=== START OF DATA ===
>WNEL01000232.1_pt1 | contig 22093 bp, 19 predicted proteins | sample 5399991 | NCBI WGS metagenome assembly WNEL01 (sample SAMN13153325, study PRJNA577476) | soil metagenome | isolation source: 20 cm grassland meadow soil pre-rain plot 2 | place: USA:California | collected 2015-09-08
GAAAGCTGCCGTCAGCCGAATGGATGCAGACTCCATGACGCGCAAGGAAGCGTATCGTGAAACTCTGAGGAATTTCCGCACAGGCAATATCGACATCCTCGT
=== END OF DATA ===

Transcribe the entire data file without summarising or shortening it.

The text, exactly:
>WNEL01000232.1_pt1 | contig 22093 bp, 19 predicted proteins | sample 5399991 | NCBI WGS metagenome assembly WNEL01 (sample SAMN13153325, study PRJNA577476) | soil metagenome | isolation source: 20 cm grassland meadow soil pre-rain plot 2 | place: USA:California | collected 2015-09-08
GAAAGCTGCCGTCAGCCGAATGGATGCAGACTCCATGACGCGCAAGGAAGCGTATCGTGAAACTCTGAGGAATTTCCGCACAGGCAATATCGACATCCTCGT